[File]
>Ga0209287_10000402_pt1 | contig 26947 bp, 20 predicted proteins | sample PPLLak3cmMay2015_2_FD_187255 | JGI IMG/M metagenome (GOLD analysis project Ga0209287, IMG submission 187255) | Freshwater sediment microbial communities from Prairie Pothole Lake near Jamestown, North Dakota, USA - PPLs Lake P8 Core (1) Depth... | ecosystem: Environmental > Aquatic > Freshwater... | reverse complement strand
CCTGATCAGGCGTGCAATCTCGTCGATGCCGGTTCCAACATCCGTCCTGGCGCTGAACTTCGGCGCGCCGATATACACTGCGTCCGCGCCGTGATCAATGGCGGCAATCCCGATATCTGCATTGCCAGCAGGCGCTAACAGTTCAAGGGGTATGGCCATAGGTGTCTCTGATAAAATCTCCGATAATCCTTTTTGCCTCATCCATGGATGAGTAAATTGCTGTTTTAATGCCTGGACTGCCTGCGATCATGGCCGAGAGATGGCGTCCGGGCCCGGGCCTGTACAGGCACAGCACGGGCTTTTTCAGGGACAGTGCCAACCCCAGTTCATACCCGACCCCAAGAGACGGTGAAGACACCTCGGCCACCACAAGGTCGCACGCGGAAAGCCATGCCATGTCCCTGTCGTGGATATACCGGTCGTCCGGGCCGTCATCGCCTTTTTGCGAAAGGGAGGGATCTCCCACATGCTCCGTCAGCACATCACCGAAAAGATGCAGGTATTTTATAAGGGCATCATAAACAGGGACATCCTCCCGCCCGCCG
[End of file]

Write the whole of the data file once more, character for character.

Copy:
>Ga0209287_10000402_pt1 | contig 26947 bp, 20 predicted proteins | sample PPLLak3cmMay2015_2_FD_187255 | JGI IMG/M metagenome (GOLD analysis project Ga0209287, IMG submission 187255) | Freshwater sediment microbial communities from Prairie Pothole Lake near Jamestown, North Dakota, USA - PPLs Lake P8 Core (1) Depth... | ecosystem: Environmental > Aquatic > Freshwater... | reverse complement strand
CCTGATCAGGCGTGCAATCTCGTCGATGCCGGTTCCAACATCCGTCCTGGCGCTGAACTTCGGCGCGCCGATATACACTGCGTCCGCGCCGTGATCAATGGCGGCAATCCCGATATCTGCATTGCCAGCAGGCGCTAACAGTTCAAGGGGTATGGCCATAGGTGTCTCTGATAAAATCTCCGATAATCCTTTTTGCCTCATCCATGGATGAGTAAATTGCTGTTTTAATGCCTGGACTGCCTGCGATCATGGCCGAGAGATGGCGTCCGGGCCCGGGCCTGTACAGGCACAGCACGGGCTTTTTCAGGGACAGTGCCAACCCCAGTTCATACCCGACCCCAAGAGACGGTGAAGACACCTCGGCCACCACAAGGTCGCACGCGGAAAGCCATGCCATGTCCCTGTCGTGGATATACCGGTCGTCCGGGCCGTCATCGCCTTTTTGCGAAAGGGAGGGATCTCCCACATGCTCCGTCAGCACATCACCGAAAAGATGCAGGTATTTTATAAGGGCATCATAAACAGGGACATCCTCCCGCCCGCCG